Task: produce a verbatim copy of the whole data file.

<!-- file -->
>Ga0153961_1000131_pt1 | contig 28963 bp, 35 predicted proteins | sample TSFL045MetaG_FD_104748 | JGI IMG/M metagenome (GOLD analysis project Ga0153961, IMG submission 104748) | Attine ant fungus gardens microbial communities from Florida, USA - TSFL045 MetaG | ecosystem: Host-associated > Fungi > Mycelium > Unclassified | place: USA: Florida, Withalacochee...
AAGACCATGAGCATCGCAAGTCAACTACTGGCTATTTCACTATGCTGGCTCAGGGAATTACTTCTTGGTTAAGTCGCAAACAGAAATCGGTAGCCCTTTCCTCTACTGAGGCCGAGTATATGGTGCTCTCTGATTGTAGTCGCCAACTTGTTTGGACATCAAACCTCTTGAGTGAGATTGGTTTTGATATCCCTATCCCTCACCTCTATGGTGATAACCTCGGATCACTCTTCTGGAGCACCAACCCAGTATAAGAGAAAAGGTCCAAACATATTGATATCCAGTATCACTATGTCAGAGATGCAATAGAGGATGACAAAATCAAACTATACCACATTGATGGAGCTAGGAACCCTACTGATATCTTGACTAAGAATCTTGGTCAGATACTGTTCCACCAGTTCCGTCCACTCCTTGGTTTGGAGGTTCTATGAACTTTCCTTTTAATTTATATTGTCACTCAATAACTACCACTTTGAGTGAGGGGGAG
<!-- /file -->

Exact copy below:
>Ga0153961_1000131_pt1 | contig 28963 bp, 35 predicted proteins | sample TSFL045MetaG_FD_104748 | JGI IMG/M metagenome (GOLD analysis project Ga0153961, IMG submission 104748) | Attine ant fungus gardens microbial communities from Florida, USA - TSFL045 MetaG | ecosystem: Host-associated > Fungi > Mycelium > Unclassified | place: USA: Florida, Withalacochee...
AAGACCATGAGCATCGCAAGTCAACTACTGGCTATTTCACTATGCTGGCTCAGGGAATTACTTCTTGGTTAAGTCGCAAACAGAAATCGGTAGCCCTTTCCTCTACTGAGGCCGAGTATATGGTGCTCTCTGATTGTAGTCGCCAACTTGTTTGGACATCAAACCTCTTGAGTGAGATTGGTTTTGATATCCCTATCCCTCACCTCTATGGTGATAACCTCGGATCACTCTTCTGGAGCACCAACCCAGTATAAGAGAAAAGGTCCAAACATATTGATATCCAGTATCACTATGTCAGAGATGCAATAGAGGATGACAAAATCAAACTATACCACATTGATGGAGCTAGGAACCCTACTGATATCTTGACTAAGAATCTTGGTCAGATACTGTTCCACCAGTTCCGTCCACTCCTTGGTTTGGAGGTTCTATGAACTTTCCTTTTAATTTATATTGTCACTCAATAACTACCACTTTGAGTGAGGGGGAG